Could the market keep climbing for another decade?

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Since the financial crisis, Wall Street banks haven’t been too keen on massive acquisitions. That changed this week.
Morgan Stanley’s $13 billion purchase of online broker E*Trade, announced Thursday, is a huge play that shows how serious the investment bank is about catering to everyday customers.

    With Morgan Stanley moving to prioritize wealth management, a more reliable source of income than the investment banking and trading operations that made its name, the play makes sense. But whether it will justify the massive price tag — Morgan Stanley is ponying up a premium of more than 30% — is an open question.
    E*Trade shares finished Thursday up nearly 22%, while Morgan Stanley’s stock closed 4.6% lower.

    What Morgan Stanley gains: E*Trade has more than 5.2 million investing clients and over $360 billion in assets. That will bring lots of diversity to the bank’s wealth management unit, which currently has 3 million clients and $2.7 trillion in assets, my CNN Business colleague Paul R. La Monica reports.
    The companies said that once the deal is done, Morgan Stanley will generate about 57% of its pre-tax profits from its wealth management unit, up from about 26% a decade ago.
    That’s not all: Morgan Stanley is also excited about E*Trade’s business of managing stock plans on behalf of corporate clients. CEO James Gorman referred to this as a “killer business” on a conference call with analysts. This unit has also helped soften the blow from moves by online brokers last year to eliminate commissions on trades.
    But the cost is raising eyebrows among some analysts — and because the deal dilutes existing shareholders, it’s expected to weigh on Morgan Stanley’s stock price in the near term. “Shares could underperform relative to peers as investors digest the deal,” Brian Kleinhanzl of Keefe, Bruyette & Woods told clients.

    Wells Fargo nears settlements over sales practices

    Wells Fargo is preparing to settle with US prosecutors and the Securities and Exchange Commission over customer abuses in its banking, auto lending and mortgage businesses, the New York Times reports.
    The settlements could be announced as soon as Friday. But a number of details remain fuzzy, including the size of the penalties and whether criminal charges would be brought against any individuals. The company has set aside $3.1 billion to pay legal costs related to its sales practices, according to the Times.
    It wouldn’t be the first penalty Wells Fargo faced for its past misconduct: Last month, former CEO John Stumpf agreed to a lifetime ban from the banking industry as well as a $17.5 million fine for his role in the company’s fake accounts scandal and other sales practice malfeasance.
    Wells Fargo’s new CEO, Charles Scharf, has so far struggled to right the ship. The bank missed Wall Street’s expectations in its most recent quarter, and shares are down 12% year-to-date. The broader KBW Bank Index, meanwhile, is off 3.5%.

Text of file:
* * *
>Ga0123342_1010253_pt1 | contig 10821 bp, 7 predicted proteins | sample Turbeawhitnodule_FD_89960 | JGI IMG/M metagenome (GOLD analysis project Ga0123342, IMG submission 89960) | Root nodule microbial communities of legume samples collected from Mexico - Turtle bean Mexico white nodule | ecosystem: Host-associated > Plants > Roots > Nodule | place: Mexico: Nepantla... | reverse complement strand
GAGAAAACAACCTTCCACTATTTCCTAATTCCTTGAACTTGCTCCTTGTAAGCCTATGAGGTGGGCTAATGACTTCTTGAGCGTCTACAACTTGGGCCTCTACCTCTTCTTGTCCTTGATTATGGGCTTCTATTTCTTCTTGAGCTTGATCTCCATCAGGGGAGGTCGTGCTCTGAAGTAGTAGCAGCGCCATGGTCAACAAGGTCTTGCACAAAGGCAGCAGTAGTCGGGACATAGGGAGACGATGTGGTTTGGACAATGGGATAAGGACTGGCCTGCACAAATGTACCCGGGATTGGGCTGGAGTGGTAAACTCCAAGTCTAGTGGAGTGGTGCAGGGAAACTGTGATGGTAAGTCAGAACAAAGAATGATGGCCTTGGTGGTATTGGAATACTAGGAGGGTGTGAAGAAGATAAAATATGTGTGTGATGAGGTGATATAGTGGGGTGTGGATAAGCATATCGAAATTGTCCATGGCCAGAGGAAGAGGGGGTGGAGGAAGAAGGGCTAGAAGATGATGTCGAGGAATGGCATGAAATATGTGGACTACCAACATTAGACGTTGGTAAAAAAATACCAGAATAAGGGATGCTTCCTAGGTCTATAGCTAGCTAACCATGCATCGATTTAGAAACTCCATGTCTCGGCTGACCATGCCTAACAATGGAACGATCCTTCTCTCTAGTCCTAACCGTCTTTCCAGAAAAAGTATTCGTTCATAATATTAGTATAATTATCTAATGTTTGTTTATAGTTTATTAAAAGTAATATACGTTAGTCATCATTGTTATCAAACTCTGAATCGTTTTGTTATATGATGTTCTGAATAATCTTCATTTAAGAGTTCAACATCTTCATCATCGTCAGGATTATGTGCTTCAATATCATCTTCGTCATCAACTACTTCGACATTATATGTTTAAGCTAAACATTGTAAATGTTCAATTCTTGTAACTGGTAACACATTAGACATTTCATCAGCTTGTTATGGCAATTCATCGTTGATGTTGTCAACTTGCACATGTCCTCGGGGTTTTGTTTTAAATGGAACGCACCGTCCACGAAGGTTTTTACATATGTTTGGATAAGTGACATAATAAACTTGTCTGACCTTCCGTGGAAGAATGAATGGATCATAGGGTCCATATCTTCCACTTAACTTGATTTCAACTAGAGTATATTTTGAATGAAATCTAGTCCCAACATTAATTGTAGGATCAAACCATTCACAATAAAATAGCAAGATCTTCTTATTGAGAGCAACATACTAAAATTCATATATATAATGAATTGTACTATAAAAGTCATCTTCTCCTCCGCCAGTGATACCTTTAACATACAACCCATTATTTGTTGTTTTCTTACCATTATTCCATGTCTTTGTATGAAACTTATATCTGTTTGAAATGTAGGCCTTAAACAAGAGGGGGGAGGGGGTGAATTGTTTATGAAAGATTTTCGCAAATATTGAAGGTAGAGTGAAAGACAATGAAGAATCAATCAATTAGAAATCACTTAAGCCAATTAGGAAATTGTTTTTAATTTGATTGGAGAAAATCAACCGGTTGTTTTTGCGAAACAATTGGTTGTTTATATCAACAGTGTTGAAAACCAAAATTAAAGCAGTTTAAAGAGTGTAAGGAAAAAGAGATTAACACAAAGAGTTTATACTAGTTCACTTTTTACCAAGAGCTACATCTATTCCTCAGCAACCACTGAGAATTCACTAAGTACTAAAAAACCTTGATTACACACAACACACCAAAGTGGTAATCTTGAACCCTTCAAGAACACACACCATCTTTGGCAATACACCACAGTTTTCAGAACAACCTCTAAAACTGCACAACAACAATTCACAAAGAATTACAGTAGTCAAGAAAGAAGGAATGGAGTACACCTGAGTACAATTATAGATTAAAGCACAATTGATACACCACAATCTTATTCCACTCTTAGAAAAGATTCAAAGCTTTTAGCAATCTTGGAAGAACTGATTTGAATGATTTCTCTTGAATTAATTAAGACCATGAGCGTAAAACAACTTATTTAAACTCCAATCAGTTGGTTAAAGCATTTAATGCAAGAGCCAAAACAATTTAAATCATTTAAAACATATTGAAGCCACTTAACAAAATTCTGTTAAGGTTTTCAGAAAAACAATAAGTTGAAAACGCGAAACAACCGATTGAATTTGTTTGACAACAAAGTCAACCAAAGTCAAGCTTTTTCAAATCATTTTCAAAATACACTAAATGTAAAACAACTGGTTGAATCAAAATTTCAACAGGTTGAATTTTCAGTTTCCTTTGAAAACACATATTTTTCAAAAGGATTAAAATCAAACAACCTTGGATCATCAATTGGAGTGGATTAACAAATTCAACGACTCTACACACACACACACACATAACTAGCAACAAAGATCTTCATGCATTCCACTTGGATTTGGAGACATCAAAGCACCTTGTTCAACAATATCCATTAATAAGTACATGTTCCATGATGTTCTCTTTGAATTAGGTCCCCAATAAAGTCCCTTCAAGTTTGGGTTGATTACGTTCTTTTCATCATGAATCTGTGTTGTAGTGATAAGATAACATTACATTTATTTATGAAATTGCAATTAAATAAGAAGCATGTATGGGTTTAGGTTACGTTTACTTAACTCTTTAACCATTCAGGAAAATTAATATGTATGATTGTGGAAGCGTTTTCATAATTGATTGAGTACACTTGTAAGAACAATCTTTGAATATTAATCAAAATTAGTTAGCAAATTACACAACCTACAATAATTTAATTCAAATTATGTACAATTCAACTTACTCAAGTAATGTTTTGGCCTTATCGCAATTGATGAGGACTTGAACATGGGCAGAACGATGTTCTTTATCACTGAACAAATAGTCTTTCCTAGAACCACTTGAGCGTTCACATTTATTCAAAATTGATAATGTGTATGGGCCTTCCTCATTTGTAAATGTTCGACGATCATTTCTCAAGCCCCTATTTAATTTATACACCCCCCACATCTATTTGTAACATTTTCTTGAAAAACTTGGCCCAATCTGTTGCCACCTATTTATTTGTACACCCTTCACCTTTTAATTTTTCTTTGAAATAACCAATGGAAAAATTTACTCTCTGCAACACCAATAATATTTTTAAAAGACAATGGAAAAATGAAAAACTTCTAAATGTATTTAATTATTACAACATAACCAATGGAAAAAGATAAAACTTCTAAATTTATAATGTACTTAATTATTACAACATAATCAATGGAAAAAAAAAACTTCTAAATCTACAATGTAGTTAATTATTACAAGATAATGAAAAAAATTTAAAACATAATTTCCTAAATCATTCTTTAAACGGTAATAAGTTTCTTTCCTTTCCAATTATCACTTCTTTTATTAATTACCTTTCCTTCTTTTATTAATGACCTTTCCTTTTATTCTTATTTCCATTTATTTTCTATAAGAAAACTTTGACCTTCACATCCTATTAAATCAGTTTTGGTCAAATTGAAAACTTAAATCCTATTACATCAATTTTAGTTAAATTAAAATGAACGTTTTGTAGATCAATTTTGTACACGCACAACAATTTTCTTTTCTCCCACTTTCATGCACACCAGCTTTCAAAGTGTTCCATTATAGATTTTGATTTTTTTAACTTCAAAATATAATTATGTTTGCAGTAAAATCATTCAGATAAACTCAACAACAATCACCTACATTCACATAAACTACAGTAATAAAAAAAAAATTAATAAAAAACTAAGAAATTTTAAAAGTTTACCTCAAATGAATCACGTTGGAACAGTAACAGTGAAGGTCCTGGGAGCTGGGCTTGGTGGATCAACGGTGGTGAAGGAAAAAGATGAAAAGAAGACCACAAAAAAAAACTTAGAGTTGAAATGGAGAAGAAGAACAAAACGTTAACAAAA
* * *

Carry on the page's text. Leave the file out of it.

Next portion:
Top priority: Scharf has made clear that getting the bank out from under the thumb of regulators is essential to getting back on track.
    “During my first three months at Wells Fargo, my primary focus has been on advancing our required regulatory work with a different sense of urgency and resolve, while beginning to develop a path to improve our financial results,” he said when the company released results in January.

    US dollar: The highest weekly close since 2017?

    With concerns about the impact of the coronavirus outbreak on the global economy looming, the US dollar has been on a blitz — riding high on the relative strength of the US economy and the currency’s role as a safe haven asset.
    The US Dollar Index is on track to finish the week at its highest level since April 2017. That comes at the expense of the euro, which this week hit its weakest level against the dollar in 34 months.
    Kit Juckes of Societe Generale explains the phenomenon this way: “The dollar is king because the US economy is out performing all-comers.” Data on the health of the services and manufacturing sectors for Germany, France and the United States due Friday is only expected to confirm this trend.
    Why it’s important: The strong dollar is yet another risk to corporate earnings during the first quarter, since money that multinational companies make abroad will lose value when converted back to USD.

    Up next

      • The composite US Purchasing Managers’ Index, which looks at the manufacturing and services sectors, arrives at 9:45 a.m. ET.
      • US existing home sales for January posts at 10 a.m. ET.

      Coming this weekend: The G20 finance ministers gather in Saudi Arabia for discussions on the global economic outlook.
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